At least 29 people died unexpectedly in Washington’s state prisons from July 2022 to June 2023, according to a new state report.
That means deaths are up from the last reporting period, when the state Department of Corrections identified 11 unexpected deaths in its prisons.
The recent review, released by Washington’s Office of the Corrections Ombuds, said the state Department of Corrections recorded 54 deaths overall in its prisons. In June 2022, Washington’s state prisons held 12,972 people, according to the Office of Financial Management.
“We would like to remind readers to bear in mind that the data and numbers reported here represent individual lives and members of our community,” the report said.
The Office of the Corrections Ombuds said it is “particularly concerned” about two of the top causes of unexpected deaths: overdoses and suicides. Ten people died of overdoses, six people died by suicide and six people died due to vascular disease — conditions affecting the blood vessels.
Three of the six suicides occurred in the same week at Washington State Penintentiary. The report also said deaths by overdose and suicide in state prisons “continued to rise after the close of the reporting period.”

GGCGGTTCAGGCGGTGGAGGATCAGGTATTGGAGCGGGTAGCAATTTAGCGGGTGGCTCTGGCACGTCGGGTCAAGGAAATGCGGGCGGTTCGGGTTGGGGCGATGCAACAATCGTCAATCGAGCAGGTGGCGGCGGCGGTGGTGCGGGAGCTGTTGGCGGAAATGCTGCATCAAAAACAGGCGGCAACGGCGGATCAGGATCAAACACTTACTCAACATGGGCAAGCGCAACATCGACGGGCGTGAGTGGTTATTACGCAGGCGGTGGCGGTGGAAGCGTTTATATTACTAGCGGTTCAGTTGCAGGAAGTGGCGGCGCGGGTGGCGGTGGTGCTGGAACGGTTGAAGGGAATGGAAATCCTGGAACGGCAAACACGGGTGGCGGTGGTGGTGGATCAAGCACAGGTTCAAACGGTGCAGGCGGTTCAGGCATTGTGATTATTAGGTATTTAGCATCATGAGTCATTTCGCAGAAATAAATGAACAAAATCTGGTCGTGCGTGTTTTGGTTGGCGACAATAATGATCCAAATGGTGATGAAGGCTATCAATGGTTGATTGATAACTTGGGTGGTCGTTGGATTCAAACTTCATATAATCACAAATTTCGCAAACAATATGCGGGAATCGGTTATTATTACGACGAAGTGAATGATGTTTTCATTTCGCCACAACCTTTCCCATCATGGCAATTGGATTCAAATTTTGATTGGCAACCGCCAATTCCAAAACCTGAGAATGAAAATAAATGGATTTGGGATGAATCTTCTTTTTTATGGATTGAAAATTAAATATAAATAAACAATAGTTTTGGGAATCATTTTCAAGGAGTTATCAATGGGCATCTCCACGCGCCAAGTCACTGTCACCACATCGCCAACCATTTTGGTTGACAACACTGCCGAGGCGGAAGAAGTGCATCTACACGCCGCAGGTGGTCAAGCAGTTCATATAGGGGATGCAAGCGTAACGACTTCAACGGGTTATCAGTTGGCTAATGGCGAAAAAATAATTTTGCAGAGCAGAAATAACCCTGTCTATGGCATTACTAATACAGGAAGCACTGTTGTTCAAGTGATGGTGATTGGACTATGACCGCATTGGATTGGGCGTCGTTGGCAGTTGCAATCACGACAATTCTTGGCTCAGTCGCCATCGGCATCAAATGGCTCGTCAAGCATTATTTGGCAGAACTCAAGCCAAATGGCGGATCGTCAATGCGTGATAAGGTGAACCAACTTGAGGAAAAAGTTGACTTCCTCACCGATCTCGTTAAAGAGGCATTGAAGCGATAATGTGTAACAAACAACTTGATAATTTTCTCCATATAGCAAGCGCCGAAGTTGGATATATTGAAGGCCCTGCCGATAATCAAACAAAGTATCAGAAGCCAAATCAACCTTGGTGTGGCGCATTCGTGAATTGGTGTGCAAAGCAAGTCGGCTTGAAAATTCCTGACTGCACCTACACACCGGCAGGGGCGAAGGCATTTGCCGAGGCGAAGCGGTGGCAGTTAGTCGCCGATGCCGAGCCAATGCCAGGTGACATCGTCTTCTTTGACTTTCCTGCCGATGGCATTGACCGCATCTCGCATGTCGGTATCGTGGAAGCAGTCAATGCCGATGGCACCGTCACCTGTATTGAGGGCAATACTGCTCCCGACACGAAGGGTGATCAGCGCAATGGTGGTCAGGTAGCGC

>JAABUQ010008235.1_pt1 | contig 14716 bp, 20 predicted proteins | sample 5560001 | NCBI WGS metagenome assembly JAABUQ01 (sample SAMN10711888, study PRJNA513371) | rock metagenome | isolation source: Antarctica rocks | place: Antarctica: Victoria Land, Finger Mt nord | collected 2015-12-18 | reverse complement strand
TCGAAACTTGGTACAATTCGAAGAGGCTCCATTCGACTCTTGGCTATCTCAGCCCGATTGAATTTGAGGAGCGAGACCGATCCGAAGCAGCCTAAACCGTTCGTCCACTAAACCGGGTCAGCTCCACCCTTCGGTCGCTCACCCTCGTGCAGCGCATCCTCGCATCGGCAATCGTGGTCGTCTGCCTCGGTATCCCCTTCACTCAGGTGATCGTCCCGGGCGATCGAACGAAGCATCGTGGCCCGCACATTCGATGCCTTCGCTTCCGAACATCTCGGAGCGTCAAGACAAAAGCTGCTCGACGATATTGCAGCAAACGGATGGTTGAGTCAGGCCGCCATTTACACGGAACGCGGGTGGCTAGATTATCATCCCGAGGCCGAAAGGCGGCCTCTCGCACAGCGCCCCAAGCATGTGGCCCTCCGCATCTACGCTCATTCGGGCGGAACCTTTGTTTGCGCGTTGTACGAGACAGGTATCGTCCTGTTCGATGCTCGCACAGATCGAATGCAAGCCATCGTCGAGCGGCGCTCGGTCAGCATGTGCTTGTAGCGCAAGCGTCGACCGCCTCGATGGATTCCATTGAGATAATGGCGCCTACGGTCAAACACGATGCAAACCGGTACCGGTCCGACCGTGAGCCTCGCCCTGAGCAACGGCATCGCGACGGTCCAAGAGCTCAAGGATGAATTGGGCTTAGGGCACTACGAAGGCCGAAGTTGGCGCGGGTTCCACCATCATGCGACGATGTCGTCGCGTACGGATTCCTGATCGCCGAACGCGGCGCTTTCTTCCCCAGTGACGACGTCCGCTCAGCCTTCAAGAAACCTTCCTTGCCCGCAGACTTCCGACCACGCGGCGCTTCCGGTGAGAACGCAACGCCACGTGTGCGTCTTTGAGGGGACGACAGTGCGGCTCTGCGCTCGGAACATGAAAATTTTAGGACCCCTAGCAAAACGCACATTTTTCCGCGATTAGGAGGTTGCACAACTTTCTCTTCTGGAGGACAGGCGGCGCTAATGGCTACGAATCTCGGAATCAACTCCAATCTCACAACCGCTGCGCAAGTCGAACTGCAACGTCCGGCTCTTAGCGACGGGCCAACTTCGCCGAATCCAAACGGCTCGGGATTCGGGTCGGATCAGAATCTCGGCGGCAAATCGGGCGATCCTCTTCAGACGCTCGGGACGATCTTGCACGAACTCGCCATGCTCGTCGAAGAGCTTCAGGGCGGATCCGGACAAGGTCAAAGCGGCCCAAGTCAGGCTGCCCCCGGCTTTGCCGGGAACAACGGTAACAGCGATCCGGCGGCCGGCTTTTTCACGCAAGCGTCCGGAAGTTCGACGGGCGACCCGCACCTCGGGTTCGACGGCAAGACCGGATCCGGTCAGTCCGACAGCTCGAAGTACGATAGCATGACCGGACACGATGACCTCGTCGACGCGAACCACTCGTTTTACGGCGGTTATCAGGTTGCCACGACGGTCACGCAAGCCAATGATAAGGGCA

These numbers do not include deaths in Washington’s local jails, which have some of the highest fatality rates in the country.
The Legislature passed a law in 2021 mandating fatality reviews in both jails and prisons after an incarcerated person at Washington State Penitentiary, Michael Boswell, died from skin cancer. His death came after prison medical staff rebuffed his treatment requests for months.
After every unexpected death in a state prison, the Department of Corrections is required to consider recommendations put forth by a multi-agency committee in order to prevent future deaths. Of the 63 planned reforms, the ombuds office was able to verify that 56 have been completed.
Among the recommendations made by the report, the office urged the Department of Corrections to provide universal substance use disorder treatment and promote the state’s 988 Suicide and Crisis Lifeline inside prisons.
“We remain hopeful that the recommendations set forth by this Committee will help to prevent future loss of life,” the report said.
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